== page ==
Imagine your typical romantic costume drama: gazing into the middle distance, extended pauses in conversation, frequent flashbacks & dream sequences, and forbidden love. Now imagine that Mel Brooks has got his hands on it – the result is Happy Idiot’s Not: Lady Chatterley’s Lover. Written by company co-founder Lawrence Russell, it’s a version of the D.H. Lawrence classic like no other; its aim is to tread the fine line between drama & comedy, and the outcome is a perfectly crafted production of comic genius.
Clifford Chatterley is called away to fight in the ‘Great War’ not long after his marriage- tragically, he ends up returning in a wheelchair and is unable to provide an heir to continue the Chatterley line. He and Constance begin to drift apart emotionally, as the pressure of looking after Clifford takes its toll on Lady Chatterley; eventually he agrees to hire a nurse (Mrs Bolton) and she takes a short break with her sister. Clifford hits upon an idea to save a bit of face and keep the family name going, but this is thrown into chaos when Constance becomes entangled with the gamekeeper, Mellors.
It’s actually quite challenging to write about this show without really giving anything away; it is full of surprises, each more ridiculous than the last, and practically every other line is a punchline. There is also a healthy dollop of physical comedy and plenty of visual gags to keep you going – if you can see them through tears of laughter, that is! Because it’s not just polite titters & chuckles we’re talking about, Not: Lady Chatterley’s Lover is crammed full of belly laughs and moments that will still have you in stitches when you recall them days later. Even their use of captioning is worked into the rest of the production, so they’re making the show more accessible and being inventive at the same time.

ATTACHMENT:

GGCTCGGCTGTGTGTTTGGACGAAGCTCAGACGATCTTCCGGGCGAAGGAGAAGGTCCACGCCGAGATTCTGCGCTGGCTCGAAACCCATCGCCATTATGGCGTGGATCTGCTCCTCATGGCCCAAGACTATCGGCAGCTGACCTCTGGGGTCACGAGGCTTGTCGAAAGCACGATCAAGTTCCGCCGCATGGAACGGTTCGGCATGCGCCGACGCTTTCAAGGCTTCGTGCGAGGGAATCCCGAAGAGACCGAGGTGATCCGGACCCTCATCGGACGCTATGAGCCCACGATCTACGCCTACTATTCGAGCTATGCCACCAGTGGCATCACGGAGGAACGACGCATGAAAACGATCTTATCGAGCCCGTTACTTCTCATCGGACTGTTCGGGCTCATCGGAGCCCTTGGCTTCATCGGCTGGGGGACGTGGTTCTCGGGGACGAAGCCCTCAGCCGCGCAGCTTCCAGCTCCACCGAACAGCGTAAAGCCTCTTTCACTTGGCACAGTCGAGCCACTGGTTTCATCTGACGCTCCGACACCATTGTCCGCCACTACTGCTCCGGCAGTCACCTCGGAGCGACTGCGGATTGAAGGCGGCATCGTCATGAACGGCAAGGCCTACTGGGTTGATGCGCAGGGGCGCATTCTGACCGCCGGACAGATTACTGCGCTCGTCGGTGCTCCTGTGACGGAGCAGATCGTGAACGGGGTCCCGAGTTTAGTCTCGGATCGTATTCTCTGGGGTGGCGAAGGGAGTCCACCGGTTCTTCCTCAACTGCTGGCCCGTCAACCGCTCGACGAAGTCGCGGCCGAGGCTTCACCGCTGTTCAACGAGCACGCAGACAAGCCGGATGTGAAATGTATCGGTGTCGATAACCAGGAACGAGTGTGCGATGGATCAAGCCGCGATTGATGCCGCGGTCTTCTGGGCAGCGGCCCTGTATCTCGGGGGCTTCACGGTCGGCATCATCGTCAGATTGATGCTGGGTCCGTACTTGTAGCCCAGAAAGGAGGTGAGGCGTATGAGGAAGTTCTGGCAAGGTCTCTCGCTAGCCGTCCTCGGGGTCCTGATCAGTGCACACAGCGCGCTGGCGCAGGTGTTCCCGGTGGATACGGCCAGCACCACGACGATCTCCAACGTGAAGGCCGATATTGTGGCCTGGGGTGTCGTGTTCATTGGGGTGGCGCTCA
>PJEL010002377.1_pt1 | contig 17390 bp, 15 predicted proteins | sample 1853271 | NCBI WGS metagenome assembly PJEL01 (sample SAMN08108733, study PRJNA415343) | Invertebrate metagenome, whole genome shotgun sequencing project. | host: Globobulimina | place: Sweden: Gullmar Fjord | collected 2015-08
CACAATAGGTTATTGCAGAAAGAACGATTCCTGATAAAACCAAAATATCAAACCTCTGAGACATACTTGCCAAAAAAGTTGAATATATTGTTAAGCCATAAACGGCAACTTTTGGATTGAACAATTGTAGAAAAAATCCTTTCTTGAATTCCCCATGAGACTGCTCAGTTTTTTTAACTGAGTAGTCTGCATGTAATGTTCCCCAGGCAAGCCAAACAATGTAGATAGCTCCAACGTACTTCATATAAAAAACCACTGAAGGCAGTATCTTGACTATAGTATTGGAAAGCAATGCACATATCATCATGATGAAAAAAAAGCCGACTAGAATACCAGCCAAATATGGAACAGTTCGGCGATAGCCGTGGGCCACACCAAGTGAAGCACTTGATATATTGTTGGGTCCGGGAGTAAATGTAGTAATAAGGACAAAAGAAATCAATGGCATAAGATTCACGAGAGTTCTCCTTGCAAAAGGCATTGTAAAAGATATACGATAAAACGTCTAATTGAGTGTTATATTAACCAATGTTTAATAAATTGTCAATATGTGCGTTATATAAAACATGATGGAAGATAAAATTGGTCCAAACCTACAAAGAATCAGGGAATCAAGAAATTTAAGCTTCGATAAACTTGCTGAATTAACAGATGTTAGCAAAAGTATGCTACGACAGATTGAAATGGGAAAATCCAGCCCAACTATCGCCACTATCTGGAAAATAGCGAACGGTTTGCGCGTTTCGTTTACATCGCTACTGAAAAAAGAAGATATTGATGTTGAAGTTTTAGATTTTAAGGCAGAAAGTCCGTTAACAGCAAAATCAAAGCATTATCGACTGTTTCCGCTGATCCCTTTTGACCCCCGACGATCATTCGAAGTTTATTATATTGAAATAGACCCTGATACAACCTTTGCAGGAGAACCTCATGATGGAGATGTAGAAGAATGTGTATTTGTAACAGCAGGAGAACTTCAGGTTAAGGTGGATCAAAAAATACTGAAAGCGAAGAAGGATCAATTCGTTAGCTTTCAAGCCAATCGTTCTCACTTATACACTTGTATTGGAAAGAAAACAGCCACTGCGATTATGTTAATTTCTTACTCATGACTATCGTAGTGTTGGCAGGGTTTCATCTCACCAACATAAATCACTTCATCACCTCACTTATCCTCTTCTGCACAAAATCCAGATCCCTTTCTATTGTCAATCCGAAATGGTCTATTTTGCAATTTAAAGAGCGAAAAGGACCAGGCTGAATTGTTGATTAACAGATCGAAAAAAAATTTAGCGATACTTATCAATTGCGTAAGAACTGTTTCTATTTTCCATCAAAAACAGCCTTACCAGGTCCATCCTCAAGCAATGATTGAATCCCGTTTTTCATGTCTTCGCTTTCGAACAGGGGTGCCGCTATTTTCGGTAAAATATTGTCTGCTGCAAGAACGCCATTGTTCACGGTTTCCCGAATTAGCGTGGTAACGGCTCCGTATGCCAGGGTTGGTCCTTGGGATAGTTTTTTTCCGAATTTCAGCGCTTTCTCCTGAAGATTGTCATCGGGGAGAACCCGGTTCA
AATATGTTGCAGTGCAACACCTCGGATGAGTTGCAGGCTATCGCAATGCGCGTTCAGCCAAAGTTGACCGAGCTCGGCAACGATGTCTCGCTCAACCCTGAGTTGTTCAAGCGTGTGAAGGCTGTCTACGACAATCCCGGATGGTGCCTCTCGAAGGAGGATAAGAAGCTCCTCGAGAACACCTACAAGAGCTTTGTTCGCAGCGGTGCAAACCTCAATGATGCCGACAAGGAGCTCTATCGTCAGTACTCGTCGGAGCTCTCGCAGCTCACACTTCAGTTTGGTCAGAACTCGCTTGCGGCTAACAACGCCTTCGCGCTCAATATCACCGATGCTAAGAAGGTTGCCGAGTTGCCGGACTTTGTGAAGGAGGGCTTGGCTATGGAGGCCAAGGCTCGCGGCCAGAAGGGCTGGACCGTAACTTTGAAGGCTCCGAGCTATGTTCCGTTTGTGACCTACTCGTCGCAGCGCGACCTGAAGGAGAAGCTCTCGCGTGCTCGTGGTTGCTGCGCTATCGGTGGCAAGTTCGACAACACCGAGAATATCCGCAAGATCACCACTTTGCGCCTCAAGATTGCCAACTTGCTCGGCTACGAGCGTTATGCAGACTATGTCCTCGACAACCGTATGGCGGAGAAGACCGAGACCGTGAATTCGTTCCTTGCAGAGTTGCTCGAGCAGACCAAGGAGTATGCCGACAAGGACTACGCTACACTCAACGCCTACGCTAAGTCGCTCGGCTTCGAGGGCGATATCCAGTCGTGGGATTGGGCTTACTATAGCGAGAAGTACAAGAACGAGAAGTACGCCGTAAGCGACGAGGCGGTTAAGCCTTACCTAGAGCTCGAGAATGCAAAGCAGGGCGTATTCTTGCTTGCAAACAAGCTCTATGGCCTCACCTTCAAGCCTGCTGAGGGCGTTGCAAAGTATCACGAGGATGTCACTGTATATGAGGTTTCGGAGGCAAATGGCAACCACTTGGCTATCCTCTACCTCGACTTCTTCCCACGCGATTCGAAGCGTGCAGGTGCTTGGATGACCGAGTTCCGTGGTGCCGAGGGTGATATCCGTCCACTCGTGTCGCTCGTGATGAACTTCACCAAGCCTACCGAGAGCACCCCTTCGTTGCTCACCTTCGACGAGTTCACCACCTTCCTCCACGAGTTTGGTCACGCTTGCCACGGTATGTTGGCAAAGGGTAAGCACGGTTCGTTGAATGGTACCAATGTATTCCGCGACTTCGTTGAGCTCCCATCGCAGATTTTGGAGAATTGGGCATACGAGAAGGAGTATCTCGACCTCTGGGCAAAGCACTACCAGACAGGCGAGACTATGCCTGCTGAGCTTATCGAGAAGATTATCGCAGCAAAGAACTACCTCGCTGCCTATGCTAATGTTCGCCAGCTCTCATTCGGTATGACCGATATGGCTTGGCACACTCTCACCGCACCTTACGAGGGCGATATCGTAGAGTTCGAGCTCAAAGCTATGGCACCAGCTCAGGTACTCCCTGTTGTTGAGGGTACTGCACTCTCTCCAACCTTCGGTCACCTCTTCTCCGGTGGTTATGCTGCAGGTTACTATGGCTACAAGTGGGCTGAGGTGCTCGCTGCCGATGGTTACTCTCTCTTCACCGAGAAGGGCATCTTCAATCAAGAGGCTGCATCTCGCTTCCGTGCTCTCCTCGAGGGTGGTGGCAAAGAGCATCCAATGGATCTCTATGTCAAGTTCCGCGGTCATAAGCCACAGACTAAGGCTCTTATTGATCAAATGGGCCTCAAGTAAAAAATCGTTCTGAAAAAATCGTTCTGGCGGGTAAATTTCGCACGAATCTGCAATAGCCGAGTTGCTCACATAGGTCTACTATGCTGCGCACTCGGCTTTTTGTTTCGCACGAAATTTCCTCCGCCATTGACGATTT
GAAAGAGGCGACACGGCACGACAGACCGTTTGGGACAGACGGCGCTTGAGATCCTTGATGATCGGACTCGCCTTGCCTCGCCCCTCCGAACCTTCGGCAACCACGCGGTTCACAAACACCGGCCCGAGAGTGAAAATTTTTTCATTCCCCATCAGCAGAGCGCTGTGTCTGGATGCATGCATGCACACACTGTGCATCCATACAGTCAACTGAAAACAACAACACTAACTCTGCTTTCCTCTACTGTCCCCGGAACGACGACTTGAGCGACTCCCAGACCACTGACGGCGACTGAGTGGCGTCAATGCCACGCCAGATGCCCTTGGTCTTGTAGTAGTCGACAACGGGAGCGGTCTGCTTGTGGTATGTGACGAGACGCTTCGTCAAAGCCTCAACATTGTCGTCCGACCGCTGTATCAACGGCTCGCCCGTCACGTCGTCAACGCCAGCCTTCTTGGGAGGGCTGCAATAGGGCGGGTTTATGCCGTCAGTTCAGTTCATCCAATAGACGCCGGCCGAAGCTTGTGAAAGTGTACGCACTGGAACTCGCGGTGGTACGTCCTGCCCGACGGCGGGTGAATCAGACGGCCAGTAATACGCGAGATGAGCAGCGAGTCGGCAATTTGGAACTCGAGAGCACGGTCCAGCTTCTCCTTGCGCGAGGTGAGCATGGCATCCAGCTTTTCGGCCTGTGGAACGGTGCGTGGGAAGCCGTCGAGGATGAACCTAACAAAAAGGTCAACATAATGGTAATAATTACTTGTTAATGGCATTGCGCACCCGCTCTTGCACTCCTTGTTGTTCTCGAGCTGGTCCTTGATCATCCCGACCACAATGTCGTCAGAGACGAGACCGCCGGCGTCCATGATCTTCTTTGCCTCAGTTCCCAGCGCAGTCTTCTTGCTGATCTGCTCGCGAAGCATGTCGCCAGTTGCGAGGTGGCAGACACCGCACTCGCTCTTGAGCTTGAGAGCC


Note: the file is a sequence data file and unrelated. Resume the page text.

Thanks to a smart set design, the action is able to move from within Wragby Hall to outdoors and Mellors’ own lodge. By simply folding certain parts of the backdrop the cast quickly & smoothly alter the scenery, allowing the pace & flow to be maintained with minimal effort. An original score from Savage and Spies also adds to the atmosphere, and really plays up the romantic drama elements of the story.
The performances from the cast of four are absolutely spot on. From Rebecca McClay’s thorough & steadfastly professional Mrs Bolton (as well as her portrayal of Constance’s less than understanding sister), to Lawrence Russell’s superlative turn as the selfish and typically upper class Clifford. Wesley Griffith provides some particularly memorable moments in the role of Mellors (one scene that springs to mind is a great twist on some of the typical tropes of the genre), and Christina Baston brings a great goofiness & charm to Lady Chatterley. All have impeccable comic timing and a quite remarkable ability to keep a straight face!
Not: Lady Chatterley’s Lover is the real deal – a full-on comic parody that truly subverts the genre, but in a completely original way. You’ll never see a period drama in the same way again…
My verdict? A perfectly crafted production that will induce more giggles than a dose of laughing gas – a fast-paced and hilarious take on a classic piece of literature.
Not: Lady Chatterley’s Lover ran at Stockwell Playhouse on 18 November 2018.